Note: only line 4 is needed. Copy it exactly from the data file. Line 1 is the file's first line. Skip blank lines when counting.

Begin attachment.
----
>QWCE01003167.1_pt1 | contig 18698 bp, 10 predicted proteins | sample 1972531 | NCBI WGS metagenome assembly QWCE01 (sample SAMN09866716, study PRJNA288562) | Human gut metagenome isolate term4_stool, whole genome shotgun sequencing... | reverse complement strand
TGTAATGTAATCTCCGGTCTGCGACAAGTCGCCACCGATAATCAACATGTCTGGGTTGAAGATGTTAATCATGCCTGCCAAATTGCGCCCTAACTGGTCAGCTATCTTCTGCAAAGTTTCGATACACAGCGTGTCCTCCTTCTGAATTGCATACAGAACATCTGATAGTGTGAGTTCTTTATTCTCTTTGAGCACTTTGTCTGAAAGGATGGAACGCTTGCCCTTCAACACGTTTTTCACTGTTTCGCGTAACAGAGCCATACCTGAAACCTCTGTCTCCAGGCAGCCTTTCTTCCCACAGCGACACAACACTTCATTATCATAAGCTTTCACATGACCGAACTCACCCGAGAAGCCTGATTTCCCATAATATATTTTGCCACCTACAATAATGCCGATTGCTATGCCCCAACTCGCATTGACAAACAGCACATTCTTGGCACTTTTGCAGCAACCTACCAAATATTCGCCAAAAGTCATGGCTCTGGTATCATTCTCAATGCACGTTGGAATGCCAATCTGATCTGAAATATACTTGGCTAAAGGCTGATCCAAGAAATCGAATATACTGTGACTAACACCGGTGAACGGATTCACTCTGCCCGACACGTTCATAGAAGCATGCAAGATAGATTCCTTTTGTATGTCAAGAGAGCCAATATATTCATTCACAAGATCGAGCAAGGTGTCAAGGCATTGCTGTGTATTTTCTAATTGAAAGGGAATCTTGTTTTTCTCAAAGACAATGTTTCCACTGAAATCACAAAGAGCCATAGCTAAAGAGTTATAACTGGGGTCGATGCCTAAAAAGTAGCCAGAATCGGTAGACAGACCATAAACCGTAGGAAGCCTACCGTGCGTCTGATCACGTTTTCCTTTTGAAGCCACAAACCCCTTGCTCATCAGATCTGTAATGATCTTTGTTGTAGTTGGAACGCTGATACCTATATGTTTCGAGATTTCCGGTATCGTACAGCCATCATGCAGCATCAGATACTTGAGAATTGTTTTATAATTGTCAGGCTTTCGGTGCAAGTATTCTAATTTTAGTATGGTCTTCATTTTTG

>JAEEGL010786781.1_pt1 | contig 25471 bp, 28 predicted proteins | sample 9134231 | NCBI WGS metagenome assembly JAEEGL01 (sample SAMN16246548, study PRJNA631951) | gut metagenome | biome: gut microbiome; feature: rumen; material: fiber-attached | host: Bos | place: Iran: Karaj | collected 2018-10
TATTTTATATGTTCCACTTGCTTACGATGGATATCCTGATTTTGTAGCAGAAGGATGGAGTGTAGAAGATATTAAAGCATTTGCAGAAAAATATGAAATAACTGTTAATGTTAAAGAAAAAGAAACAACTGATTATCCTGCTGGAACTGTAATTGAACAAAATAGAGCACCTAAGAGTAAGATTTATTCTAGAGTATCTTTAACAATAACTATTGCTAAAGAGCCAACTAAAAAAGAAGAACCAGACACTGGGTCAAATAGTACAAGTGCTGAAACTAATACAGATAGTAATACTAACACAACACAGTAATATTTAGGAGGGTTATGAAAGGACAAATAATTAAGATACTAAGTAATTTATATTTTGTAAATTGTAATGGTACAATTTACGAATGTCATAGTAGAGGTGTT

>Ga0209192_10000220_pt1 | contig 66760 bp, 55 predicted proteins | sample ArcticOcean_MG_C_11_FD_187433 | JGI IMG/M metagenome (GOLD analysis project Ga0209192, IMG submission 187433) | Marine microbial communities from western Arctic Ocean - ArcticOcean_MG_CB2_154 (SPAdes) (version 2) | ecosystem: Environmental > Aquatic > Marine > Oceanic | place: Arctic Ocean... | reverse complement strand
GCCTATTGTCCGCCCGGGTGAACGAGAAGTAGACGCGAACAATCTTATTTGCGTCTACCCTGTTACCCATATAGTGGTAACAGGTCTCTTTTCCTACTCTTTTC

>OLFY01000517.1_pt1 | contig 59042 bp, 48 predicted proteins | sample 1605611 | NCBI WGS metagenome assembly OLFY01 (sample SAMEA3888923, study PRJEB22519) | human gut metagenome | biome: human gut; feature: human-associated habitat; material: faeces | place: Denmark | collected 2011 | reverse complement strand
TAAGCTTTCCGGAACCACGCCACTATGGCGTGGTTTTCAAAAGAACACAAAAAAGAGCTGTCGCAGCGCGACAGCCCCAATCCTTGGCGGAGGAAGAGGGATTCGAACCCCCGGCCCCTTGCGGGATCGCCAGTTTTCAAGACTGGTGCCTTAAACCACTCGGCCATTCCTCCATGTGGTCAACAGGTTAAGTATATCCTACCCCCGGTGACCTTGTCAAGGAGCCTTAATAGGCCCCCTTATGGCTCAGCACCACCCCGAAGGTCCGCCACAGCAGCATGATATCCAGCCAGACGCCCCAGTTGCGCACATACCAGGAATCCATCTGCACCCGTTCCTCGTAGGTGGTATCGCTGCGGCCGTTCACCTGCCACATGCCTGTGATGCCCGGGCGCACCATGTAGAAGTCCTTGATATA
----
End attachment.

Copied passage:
TATTTTATATGTTCCACTTGCTTACGATGGATATCCTGATTTTGTAGCAGAAGGATGGAGTGTAGAAGATATTAAAGCATTTGCAGAAAAATATGAAATAACTGTTAATGTTAAAGAAAAAGAAACAACTGATTATCCTGCTGGAACTGTAATTGAACAAAATAGAGCACCTAAGAGTAAGATTTATTCTAGAGTATCTTTAACAATAACTATTGCTAAAGAGCCAACTAAAAAAGAAGAACCAGACACTGGGTCAAATAGTACAAGTGCTGAAACTAATACAGATAGTAATACTAACACAACACAGTAATATTTAGGAGGGTTATGAAAGGACAAATAATTAAGATACTAAGTAATTTATATTTTGTAAATTGTAATGGTACAATTTACGAATGTCATAGTAGAGGTGTT